Island Station, the next stop, was located just north of what is now the Yes! I Do Bridal store at the intersection of 22nd Avenue and McLoughlin Boulevard. This station took its name from the nearby Rock Island in the Willamette River, known as Elk Rock Island today. In 1933, the station consisted of a small freestanding wooden shelter.
Earlier photos of Island Station show it next to a muddy road, possibly an early River Road, with a sign for an Open Air Sanitarium.
Lakewood Station was located near Kellogg Lake. From Island Station, the streetcar traveled up a hill, past the lake, and through a deep stand of first. The station was appropriately named after these natural features. A 1915 picture shows trolley cars within the vicinity of the station.
Evergreen Station was the next stop on the line. It was also named for its surroundings. This static was located at the northwest comer of the intersection of the streetcar line with Park A venue. It is fondly remembered by local residents who used to buy pieces of penny candy at the small store adjacent to the station. Others re member that to get to the station from the east one had tc cross a wooden bridge over a small gully. The gully was filled in during the construction of the "Super Highway," known today as McLoughlin Boulevard.
Silver Springs Station is the next station continuing south. It was named for a spring in the area. Residents who used to ride the trolley remember that the station was located at the intersection of the corridor and what is now Silver Springs Road.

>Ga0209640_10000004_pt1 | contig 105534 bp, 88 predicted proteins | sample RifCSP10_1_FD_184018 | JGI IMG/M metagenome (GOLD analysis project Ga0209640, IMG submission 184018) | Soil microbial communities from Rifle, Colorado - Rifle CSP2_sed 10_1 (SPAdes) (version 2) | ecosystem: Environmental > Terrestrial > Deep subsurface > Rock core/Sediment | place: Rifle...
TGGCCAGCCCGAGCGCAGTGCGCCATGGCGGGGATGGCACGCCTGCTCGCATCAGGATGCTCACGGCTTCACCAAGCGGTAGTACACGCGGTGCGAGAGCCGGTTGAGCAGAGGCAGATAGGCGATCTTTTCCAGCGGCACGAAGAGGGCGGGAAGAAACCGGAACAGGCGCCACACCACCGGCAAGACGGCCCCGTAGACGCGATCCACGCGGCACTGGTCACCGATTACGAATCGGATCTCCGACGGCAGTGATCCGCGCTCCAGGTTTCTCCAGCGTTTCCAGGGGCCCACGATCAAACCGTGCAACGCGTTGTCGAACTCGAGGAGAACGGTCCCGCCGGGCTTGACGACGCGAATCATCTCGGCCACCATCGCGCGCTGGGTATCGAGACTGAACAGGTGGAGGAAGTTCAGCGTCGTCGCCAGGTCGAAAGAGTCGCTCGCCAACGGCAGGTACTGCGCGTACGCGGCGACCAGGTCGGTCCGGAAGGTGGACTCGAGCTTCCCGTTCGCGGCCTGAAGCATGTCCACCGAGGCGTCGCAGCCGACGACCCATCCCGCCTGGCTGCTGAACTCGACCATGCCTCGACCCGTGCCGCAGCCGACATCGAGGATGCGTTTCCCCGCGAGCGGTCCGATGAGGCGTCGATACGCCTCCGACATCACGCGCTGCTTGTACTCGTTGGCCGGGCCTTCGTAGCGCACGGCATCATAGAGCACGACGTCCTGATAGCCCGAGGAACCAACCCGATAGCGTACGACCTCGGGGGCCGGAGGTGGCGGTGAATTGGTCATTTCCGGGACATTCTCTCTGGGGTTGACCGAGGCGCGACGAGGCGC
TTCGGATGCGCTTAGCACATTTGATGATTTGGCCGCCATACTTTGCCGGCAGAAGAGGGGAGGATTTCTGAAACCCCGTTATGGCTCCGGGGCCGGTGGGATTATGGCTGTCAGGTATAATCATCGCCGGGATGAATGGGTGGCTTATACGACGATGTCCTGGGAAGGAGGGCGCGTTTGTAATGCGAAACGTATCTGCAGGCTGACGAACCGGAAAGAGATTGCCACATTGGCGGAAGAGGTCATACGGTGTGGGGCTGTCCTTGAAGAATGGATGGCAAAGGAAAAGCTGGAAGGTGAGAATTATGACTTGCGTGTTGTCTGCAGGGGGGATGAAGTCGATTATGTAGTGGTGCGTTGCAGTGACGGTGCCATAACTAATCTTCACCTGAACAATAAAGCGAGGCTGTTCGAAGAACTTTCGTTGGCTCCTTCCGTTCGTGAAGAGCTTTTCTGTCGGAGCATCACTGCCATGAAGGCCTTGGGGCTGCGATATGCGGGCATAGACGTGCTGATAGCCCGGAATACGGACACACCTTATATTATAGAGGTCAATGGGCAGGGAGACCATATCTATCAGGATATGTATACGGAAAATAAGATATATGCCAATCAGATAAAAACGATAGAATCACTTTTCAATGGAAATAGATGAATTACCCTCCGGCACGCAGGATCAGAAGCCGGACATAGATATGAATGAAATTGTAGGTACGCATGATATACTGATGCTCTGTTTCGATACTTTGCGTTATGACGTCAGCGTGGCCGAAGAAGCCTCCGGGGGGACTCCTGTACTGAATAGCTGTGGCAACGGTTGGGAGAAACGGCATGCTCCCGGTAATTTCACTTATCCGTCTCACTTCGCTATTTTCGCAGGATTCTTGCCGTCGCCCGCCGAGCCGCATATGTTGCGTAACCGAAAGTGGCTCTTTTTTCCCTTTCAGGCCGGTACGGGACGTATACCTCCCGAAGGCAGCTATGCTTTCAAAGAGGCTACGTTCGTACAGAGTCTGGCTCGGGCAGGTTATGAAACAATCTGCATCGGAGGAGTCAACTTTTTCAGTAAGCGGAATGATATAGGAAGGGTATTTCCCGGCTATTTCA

Torbank Station was located approximately where Torbank Road currently meets the trail right-of-way. The station was named by the wife of Joseph J. Price. Her husband gave land for the station.
Courmey Station was located at the southwest corner of the intersection of Arista Drive with North Avenue. North Avenue is now called Courtney Road. Courtney Station was named for an
Irish chicken farmer, although the land previously belonged to the Broetje family and was used as a nursery.
Saint Theresa was located on the east side of Arista Drive about halfway between Courtney Road and Oak Grove Boulevard. It was named for Sister Theresa who established "The Little Flower" sanitarium at this location. A large evergreen hedge near the intersection of Arista Drive and Pine A venue reportedly marks the location of the sanitarium and the station.